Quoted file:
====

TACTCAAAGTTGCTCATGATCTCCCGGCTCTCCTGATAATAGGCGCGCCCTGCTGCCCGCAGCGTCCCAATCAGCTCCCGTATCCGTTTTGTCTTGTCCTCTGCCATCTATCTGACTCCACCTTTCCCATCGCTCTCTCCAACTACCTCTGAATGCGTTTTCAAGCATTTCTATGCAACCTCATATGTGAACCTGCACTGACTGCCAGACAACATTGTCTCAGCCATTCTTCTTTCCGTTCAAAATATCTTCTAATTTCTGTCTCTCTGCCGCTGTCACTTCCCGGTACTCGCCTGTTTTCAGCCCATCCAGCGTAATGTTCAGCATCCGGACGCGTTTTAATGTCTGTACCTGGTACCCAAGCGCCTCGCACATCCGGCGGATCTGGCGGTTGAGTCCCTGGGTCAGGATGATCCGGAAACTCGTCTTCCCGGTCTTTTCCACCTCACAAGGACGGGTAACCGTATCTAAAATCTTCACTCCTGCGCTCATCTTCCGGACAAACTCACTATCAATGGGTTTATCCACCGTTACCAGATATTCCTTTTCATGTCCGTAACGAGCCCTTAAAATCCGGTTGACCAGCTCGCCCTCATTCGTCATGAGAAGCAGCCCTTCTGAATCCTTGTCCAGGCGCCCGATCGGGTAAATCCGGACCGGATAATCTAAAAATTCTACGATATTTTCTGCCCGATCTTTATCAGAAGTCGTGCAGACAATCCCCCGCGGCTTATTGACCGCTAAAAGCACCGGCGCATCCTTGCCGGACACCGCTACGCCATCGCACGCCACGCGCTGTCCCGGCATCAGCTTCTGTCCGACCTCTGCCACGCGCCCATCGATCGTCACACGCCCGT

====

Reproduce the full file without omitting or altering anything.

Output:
TACTCAAAGTTGCTCATGATCTCCCGGCTCTCCTGATAATAGGCGCGCCCTGCTGCCCGCAGCGTCCCAATCAGCTCCCGTATCCGTTTTGTCTTGTCCTCTGCCATCTATCTGACTCCACCTTTCCCATCGCTCTCTCCAACTACCTCTGAATGCGTTTTCAAGCATTTCTATGCAACCTCATATGTGAACCTGCACTGACTGCCAGACAACATTGTCTCAGCCATTCTTCTTTCCGTTCAAAATATCTTCTAATTTCTGTCTCTCTGCCGCTGTCACTTCCCGGTACTCGCCTGTTTTCAGCCCATCCAGCGTAATGTTCAGCATCCGGACGCGTTTTAATGTCTGTACCTGGTACCCAAGCGCCTCGCACATCCGGCGGATCTGGCGGTTGAGTCCCTGGGTCAGGATGATCCGGAAACTCGTCTTCCCGGTCTTTTCCACCTCACAAGGACGGGTAACCGTATCTAAAATCTTCACTCCTGCGCTCATCTTCCGGACAAACTCACTATCAATGGGTTTATCCACCGTTACCAGATATTCCTTTTCATGTCCGTAACGAGCCCTTAAAATCCGGTTGACCAGCTCGCCCTCATTCGTCATGAGAAGCAGCCCTTCTGAATCCTTGTCCAGGCGCCCGATCGGGTAAATCCGGACCGGATAATCTAAAAATTCTACGATATTTTCTGCCCGATCTTTATCAGAAGTCGTGCAGACAATCCCCCGCGGCTTATTGACCGCTAAAAGCACCGGCGCATCCTTGCCGGACACCGCTACGCCATCGCACGCCACGCGCTGTCCCGGCATCAGCTTCTGTCCGACCTCTGCCACGCGCCCATCGATCGTCACACGCCCGT